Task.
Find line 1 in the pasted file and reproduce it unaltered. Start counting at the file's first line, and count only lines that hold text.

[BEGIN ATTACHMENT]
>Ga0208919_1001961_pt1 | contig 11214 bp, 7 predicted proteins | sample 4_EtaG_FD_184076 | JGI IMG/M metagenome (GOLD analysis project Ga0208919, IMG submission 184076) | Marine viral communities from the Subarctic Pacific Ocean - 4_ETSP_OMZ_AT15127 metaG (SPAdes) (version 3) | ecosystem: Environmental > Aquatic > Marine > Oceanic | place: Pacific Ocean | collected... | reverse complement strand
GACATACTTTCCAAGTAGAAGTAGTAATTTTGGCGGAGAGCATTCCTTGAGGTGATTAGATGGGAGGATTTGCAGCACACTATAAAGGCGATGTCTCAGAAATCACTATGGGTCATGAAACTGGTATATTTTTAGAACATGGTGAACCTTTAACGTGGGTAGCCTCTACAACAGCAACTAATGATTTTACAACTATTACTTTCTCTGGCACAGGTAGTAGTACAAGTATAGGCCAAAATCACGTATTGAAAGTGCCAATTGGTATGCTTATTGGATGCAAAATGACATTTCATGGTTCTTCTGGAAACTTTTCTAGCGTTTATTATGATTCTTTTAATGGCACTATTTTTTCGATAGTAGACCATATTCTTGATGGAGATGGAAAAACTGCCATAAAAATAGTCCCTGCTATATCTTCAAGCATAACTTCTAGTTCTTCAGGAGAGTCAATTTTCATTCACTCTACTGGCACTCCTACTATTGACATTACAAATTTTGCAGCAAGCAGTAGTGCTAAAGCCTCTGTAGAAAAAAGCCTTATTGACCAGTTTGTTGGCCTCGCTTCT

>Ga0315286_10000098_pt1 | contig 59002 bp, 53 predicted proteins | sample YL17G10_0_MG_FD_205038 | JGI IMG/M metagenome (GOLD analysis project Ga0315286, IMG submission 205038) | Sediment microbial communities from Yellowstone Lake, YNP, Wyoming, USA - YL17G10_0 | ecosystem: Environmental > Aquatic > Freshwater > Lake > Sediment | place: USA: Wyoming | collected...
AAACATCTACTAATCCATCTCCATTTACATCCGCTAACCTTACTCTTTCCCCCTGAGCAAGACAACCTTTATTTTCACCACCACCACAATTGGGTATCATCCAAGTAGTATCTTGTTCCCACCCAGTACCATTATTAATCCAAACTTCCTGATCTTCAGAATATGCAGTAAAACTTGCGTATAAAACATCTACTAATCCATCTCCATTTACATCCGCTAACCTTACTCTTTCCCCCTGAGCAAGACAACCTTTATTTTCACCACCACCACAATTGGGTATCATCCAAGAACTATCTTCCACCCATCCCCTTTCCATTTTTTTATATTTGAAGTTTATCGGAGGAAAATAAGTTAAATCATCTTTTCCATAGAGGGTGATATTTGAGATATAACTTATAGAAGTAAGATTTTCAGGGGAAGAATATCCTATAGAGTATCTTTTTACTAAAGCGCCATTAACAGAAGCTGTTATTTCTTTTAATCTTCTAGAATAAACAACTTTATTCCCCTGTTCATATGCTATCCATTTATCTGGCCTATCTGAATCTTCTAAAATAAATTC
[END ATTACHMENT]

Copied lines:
>Ga0208919_1001961_pt1 | contig 11214 bp, 7 predicted proteins | sample 4_EtaG_FD_184076 | JGI IMG/M metagenome (GOLD analysis project Ga0208919, IMG submission 184076) | Marine viral communities from the Subarctic Pacific Ocean - 4_ETSP_OMZ_AT15127 metaG (SPAdes) (version 3) | ecosystem: Environmental > Aquatic > Marine > Oceanic | place: Pacific Ocean | collected... | reverse complement strand